Young people in Wales are being urged to remember key safety advice for sea, rivers and other open water after another tragic incident over the weekend in Pembrokeshire.
Water Safety Wales is reinforcing its water safety message to young people after the sad death of eleven-year-old Zac Thompson, who died after getting into difficulty in the water at Angle in Pembrokeshire on Friday evening (July 1).
He is the third boy aged between 11 and 13 to have drowned in Wales in the last six weeks.
Kane Edwards, 13, died after getting into difficulty swimming in the River Tawe on May 24. Aryan Ghoniya, 13, died after getting into difficulty swimming in the River Taff in Cardiff on June 21.
In a call to action Water Safety Wales, a group of around 30 organisations working together to reduce drowning in Wales, is reinforcing four simple lifesaving tips for young people visiting open water:
• Stop and think: Is it a safe place to swim and do you know the dangers?
• Stay together: Always go with someone else
• Float: If you get into trouble in the water, float to live until you feel calm
• Call 999 or 112: If you see someone else in trouble in the water
Chris Cousens Water Safety Wales Chair said: “Everyone connected to Water Safety Wales was deeply saddened to hear of the incident at Angle on Friday and our thoughts and condolences are with the friends and family of Zac Thompson.
“Our thoughts also remain with the friends and families of Kane Edwards and Aryan Ghoniya.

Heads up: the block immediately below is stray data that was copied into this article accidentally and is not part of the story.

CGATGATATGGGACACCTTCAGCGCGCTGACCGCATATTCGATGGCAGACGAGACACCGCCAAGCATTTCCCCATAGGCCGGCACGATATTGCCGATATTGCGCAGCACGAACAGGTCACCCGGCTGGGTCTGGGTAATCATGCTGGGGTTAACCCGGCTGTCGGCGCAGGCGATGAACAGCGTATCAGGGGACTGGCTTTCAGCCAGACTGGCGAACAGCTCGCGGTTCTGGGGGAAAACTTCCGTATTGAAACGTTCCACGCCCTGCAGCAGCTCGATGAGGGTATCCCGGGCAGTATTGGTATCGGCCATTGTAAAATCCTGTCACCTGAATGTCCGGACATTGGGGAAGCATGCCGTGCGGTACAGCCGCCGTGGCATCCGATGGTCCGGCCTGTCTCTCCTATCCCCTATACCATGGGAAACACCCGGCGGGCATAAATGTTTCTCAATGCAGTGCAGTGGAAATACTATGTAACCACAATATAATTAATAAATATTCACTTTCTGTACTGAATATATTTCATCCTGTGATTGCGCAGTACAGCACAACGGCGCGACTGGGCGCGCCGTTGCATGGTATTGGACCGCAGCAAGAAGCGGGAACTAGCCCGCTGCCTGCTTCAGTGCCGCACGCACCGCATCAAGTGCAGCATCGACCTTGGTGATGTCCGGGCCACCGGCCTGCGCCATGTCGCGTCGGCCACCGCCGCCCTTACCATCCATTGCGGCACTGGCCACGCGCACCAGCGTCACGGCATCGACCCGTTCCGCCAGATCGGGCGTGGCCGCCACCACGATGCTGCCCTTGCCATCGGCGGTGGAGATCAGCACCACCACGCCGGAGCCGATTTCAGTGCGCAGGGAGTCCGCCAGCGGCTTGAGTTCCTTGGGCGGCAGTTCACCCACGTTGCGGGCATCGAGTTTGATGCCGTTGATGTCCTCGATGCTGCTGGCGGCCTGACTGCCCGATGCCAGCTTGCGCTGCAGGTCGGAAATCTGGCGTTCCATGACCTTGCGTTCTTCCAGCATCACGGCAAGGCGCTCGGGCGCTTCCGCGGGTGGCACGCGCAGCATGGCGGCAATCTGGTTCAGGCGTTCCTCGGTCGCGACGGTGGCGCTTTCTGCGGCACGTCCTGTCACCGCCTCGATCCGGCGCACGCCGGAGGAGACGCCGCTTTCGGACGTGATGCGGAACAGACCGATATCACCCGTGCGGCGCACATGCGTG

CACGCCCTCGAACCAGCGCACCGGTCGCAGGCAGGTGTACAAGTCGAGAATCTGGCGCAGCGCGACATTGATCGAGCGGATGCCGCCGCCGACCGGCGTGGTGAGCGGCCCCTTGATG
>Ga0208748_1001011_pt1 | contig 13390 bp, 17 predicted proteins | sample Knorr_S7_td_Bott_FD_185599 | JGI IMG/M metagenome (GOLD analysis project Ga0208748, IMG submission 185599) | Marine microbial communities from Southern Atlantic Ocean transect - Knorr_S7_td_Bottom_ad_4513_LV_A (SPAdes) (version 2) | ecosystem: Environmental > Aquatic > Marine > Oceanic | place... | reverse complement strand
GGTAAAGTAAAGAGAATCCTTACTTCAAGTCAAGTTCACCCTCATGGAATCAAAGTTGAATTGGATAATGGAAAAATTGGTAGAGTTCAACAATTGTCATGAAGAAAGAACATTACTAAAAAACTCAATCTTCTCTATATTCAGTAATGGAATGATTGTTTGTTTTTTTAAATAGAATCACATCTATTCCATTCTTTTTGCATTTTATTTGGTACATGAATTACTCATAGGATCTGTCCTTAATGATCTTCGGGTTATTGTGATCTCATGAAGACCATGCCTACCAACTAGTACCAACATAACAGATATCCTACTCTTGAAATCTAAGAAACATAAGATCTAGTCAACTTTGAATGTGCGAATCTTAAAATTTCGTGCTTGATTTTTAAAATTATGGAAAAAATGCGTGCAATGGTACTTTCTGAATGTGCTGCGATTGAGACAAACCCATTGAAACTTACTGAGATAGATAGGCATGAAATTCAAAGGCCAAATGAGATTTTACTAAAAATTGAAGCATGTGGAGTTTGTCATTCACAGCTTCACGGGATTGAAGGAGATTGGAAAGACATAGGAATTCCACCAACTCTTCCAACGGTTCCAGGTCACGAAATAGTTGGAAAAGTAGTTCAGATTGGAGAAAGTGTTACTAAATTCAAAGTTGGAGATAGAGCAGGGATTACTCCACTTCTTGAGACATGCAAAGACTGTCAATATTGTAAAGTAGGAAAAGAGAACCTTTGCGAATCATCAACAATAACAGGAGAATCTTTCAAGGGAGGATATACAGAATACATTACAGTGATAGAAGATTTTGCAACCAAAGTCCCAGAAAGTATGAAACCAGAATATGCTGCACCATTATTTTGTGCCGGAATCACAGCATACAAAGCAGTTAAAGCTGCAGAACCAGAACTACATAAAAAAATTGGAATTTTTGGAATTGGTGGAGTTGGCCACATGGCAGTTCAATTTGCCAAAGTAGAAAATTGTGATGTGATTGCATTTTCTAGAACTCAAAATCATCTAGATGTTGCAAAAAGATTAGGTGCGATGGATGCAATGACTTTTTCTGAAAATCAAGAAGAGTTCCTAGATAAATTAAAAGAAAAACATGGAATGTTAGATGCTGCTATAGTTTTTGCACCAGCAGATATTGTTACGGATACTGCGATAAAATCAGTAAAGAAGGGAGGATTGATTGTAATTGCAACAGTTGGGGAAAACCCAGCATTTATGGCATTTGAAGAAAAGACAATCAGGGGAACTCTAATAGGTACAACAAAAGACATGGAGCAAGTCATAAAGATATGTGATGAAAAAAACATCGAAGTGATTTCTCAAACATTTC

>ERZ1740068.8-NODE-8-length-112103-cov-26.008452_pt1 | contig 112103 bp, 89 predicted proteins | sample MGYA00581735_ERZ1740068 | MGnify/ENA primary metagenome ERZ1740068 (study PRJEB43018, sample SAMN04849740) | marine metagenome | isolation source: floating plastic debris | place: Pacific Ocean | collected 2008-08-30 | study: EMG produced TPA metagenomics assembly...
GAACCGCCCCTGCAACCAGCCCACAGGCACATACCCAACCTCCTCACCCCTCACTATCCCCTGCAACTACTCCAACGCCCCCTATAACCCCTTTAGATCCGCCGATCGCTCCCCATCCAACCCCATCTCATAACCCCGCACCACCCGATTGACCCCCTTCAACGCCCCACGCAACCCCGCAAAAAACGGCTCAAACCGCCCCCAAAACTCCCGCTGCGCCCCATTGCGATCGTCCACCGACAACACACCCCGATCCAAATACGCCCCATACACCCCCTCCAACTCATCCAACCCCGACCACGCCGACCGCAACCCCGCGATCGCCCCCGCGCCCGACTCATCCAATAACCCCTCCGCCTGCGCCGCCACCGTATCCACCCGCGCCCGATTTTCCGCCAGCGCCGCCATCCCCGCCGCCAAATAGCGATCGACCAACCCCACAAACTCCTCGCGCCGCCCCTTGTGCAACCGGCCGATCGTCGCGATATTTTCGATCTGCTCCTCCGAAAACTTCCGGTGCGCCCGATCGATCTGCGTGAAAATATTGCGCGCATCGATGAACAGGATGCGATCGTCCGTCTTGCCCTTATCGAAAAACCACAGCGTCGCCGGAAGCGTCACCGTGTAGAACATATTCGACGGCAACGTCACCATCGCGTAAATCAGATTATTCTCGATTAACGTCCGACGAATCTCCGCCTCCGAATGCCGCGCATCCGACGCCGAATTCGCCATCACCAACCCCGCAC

“We believe that one drowning is one too many and the impact of losing a young person to drowning cannot be underestimated.
“More young people will be visiting the sea, rivers, reservoirs, lakes and other open water locations in the coming weeks as the weather improves and schools break for summer holidays.
“The water is still cold enough to trigger cold water shock, the body’s natural reaction to cold water which can cause panic and gasping.
“If you get into trouble in the water, resist the natural instinct to panic and Float to Live. Lean back and use your arms and legs to help you float on your back, then get control of your breathing before calling for help or swimming to safety.
“Sea, rivers, lakes and other open water can look calm and inviting, but open water can be very different from a swimming pool.
“The water is usually moving and waves, currents and flow can make swimming difficult. It is important you know the depth of the water and what may be under the surface,” he continued.
There were 49 water-related fatalities in Wales in 2021, including 26 as a result of accidents. The rate of drowning in Wales per head of population is almost double that of the UK as a whole.
“We will reduce drowning if everyone plays their part and Wales’ Drowning Prevention Strategy 2020-2026 aims to enable people living and visiting Wales to be safer in, on and around water by reducing water-related deaths and incidents,” said Chris.
“World Drowning Prevention Day is on July 25 and we encourage everyone to answer the World Health Organisation’s call to ‘do one thing to prevent drowning’ to mark the event.”
More information about World Drowning Prevention Day is available here: https://www.who.int/campaigns/world-drowning-prevention-day/2022
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